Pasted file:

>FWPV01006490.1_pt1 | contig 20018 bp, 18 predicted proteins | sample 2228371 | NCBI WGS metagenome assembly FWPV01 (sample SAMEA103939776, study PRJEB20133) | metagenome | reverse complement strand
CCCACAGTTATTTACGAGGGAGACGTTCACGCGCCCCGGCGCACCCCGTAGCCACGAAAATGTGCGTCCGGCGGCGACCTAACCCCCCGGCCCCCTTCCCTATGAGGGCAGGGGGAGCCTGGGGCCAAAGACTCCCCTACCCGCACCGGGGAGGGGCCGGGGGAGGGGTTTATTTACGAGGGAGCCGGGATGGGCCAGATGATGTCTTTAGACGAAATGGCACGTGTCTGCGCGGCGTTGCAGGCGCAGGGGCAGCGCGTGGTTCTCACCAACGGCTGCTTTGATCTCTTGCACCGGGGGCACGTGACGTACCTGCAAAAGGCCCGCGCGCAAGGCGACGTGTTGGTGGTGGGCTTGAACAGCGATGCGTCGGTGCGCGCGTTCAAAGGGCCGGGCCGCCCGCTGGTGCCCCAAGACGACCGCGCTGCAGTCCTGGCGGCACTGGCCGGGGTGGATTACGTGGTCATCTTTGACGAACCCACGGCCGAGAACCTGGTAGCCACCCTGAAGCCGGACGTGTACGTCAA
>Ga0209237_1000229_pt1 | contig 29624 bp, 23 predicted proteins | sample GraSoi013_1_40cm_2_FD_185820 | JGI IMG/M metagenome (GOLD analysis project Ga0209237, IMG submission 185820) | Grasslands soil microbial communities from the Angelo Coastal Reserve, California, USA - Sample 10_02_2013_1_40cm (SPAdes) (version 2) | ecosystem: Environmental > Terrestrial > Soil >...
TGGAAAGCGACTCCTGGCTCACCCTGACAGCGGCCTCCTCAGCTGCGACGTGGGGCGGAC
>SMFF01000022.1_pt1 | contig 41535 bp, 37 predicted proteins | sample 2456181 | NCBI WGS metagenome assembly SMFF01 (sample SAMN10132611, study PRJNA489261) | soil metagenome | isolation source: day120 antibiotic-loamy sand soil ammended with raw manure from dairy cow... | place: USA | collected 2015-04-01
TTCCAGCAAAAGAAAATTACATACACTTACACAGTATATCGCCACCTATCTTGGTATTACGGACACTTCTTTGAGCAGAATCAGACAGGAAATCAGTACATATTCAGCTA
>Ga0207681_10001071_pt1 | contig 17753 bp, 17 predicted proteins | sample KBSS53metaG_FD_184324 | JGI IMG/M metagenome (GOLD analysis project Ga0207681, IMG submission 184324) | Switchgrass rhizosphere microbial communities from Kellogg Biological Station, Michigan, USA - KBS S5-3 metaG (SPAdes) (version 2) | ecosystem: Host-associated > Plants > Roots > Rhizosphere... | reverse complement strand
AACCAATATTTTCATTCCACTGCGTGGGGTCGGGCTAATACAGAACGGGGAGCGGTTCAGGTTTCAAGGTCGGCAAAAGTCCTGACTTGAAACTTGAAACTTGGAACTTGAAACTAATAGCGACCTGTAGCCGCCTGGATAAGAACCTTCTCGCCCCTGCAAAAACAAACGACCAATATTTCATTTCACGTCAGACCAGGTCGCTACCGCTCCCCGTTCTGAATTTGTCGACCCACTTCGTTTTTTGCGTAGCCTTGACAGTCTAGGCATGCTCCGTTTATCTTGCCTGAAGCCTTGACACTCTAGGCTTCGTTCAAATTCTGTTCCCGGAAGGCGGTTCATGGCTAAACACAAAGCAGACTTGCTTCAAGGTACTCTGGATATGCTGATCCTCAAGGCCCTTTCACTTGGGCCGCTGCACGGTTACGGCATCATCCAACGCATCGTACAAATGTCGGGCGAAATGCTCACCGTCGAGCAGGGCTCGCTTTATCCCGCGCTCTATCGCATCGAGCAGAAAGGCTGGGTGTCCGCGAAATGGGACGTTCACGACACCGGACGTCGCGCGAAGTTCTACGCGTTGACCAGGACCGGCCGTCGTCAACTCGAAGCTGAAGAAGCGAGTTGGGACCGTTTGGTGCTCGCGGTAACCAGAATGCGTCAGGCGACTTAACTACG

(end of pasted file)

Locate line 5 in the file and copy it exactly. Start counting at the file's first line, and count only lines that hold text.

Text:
>SMFF01000022.1_pt1 | contig 41535 bp, 37 predicted proteins | sample 2456181 | NCBI WGS metagenome assembly SMFF01 (sample SAMN10132611, study PRJNA489261) | soil metagenome | isolation source: day120 antibiotic-loamy sand soil ammended with raw manure from dairy cow... | place: USA | collected 2015-04-01